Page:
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“Rouhani” case: a “code of conduct ” for dialogue with Islam

The “Rouhani case” in Italy and the “possibility” of dialogue. Stefano Allievi and Paolo Branca have drawn up a “Code of conduct ” for dialogue with Islam: from the importance of welcome, to limits dictated by “common sense”, to a certain amount of creativity and imagination needed to solve problems that may arise. However, we must never “stop at the formality of smiles and good manners." True dialogue always requires “a deep act of communication and sharing.”

Hospitality, common sense, deep knowledge of our interlocutor, respect and mutual esteem along with a certain amount of “creativity” and “imagination” that in some cases can help solve problems linked to complex relationships. “Experts” in dialogue with Islam have shared their view on the Capitoline statues obscured by white panels for President Rouhani’s visit. We asked them to compile a sort of “code of conduct ” of appropriate manners in the dialogue, notably with representatives of the Islamic world. It’s an “impossible” endeavour, our interlocutors pointed out, given the large number of nuances pertaining to individual cases. However, they accepted the challenge and some interesting proposals were made, resulting from years-long experiences with realms that are very different from our own.

“The word hospitality has an enormous value, especially in the Islamic world.” Stefano Allievi is probably one of the first Italian scholars who deepened their knowledge of Islam. Today he chairs a Master program on Islamic Studies in Europe at Padua’s University. “Hospitality is a cornerstone of Christian-Muslim dialogue. And for the purpose of hospitality it is possible to make some adjustments.” The first is to “renounce a certain form of cultural imperialism that leads us to believe that our civilization is superior to others.”

“The limit is dictated by common sense.” Renouncing a latent feeling of cultural superiority doesn’t mean surrendering to the culture of others. “What happened in Rome – pointed out Professor Allievi – was a huge mistake. It would have been enough to opt for a different exhibit hall. It would have been much easier, instead of removing one of our halmarks.”

  • Being creative and solving problems with a pitch of imagination. “It always depends on the circumstances – Allievi said – and in order to so do it is necessary to see things through the lenses of our Muslim counterpart. I have interviewed women who converted to Islam and those from a Muslim family who would not shake hands with men. It’s their choice; it’s their problem. However, in some cases, before a male who warmly extends his hand as a gesture of welcome they decide to respond, while other times they keep their hands behind their backs. And they explain why. But this doesn’t only refer to Islam. We also tend to adopt the custom of bowing down when we meet Japanese or Indian people.”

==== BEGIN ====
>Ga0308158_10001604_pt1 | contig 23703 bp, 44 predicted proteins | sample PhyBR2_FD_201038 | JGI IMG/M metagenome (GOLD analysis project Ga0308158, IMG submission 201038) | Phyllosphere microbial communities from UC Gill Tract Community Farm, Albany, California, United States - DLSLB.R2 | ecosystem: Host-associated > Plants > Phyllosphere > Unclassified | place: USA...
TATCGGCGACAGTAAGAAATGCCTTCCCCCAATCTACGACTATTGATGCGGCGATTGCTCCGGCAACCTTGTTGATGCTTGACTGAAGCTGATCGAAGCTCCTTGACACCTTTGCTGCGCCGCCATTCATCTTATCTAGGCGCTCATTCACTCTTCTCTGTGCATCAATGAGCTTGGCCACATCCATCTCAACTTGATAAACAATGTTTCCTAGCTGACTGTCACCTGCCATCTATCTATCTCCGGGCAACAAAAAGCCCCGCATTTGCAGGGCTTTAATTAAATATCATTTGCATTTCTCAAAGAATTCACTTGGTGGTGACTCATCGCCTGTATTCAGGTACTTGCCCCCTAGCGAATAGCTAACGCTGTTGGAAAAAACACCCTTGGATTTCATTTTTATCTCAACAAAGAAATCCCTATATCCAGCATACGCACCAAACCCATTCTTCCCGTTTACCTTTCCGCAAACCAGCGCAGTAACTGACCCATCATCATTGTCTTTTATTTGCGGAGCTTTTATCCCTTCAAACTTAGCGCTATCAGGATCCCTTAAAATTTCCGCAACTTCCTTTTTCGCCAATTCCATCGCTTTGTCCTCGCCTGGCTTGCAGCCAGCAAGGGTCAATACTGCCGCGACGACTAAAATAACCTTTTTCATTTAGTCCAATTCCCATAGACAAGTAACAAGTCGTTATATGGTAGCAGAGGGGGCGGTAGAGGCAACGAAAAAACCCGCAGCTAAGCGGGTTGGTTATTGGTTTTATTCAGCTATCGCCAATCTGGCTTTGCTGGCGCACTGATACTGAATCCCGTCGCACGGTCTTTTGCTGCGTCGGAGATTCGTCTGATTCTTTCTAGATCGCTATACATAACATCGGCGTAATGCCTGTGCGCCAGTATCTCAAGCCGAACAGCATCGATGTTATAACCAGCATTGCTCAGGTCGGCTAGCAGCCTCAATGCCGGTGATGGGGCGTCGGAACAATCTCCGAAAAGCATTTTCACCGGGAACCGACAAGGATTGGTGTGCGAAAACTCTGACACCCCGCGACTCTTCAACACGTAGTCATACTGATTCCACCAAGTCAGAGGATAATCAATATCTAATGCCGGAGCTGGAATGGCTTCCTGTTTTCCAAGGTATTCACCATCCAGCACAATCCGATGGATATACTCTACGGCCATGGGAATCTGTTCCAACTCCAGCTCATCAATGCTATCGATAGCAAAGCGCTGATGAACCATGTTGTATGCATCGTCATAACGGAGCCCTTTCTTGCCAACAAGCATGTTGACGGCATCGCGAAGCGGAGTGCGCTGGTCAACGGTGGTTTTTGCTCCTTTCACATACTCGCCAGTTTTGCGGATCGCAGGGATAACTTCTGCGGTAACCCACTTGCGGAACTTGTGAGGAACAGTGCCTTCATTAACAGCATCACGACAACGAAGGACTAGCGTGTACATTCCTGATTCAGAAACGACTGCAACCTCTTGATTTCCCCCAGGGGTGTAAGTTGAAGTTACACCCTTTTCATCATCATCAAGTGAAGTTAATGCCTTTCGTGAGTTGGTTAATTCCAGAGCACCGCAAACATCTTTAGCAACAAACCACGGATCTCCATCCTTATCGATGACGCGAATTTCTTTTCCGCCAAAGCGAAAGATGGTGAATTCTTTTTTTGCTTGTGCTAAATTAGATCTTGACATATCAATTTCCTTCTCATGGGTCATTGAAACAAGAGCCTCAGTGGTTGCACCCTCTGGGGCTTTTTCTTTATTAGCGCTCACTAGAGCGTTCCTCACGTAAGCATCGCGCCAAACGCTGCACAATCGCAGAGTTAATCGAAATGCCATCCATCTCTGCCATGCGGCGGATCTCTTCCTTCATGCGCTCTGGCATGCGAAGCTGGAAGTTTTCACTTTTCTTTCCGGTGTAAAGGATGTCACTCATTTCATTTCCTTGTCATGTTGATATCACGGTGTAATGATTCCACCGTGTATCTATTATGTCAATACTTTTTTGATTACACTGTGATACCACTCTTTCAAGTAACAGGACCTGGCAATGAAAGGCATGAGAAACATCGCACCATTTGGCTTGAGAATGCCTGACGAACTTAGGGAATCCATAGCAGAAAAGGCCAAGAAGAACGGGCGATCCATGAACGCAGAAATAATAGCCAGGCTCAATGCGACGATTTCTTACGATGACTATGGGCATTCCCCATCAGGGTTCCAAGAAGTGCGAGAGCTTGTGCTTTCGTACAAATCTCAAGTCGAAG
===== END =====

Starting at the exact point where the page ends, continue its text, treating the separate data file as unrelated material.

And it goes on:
• The rule of hospitality and common sense requires “the knowledge of others, to which must necessarily be added our self-knowledge.” Enough with “superficiality” and “collective infantilism.” “Diversity unquestionably raises a set of questions, but it’s an occasion to reflect and to learn that the rules of civil coexistence are artificial and lack authentic foundations.”
  • The rules of hospitality are subjective. “A code of conduct must not become a bon ton guide that is valid for all”, Allievi remarked. “The context is extremely important and the person standing in front of us makes the difference.”
  • “Making others feel comfortable when they are with us.” “Moreover, this rule – said Paolo Branca, Professor of Arab Language and Literature and of Islamic Studies at the “Cattolica” University in Milan – applies to all human relations. In the dialogue it’s important to let the other person know: ‘I respect you and I consider you at my same level’, especially when different sensitivities are involved. A relationship is always based on equal grounds, shunning from superiority drifts.”
  • The Golden Rule: “Do unto others as you would have them do unto you.” The professor is referring to the episode in the Gospel when the centurion shares the feelings of Jesus and doesn’t want to cause him discomfort. “This form of sensitivity is the one that should be taken as a role model, which doesn’t mean to abjure but rather to empathize with the other person. In the case of Rouhani it would have been enough to opt for a different tour and there would have been no problem, for him and for us.”
  • Being oneself, being sincere. “If we have the opportunity of tackling specific issues we must say what we think. We should communicate these thoughts serenely, without renouncing our opinion. We shouldn’t say: ‘yes, you’re right’, only to avoid arguments.”
  • No to a dialogue “made by formal smiles.” “If we lay the foundations for mutual respect, esteem, understanding and trust – Branca concluded – we will be able to take the next step, which is to be sincere and open about what we think. If, instead, we display our diversity from the start, our relationship will inevitably remain at the level of formal smiles and good manners, preventing the onset of deep communication and sharing, which authentic dialogue requires.”

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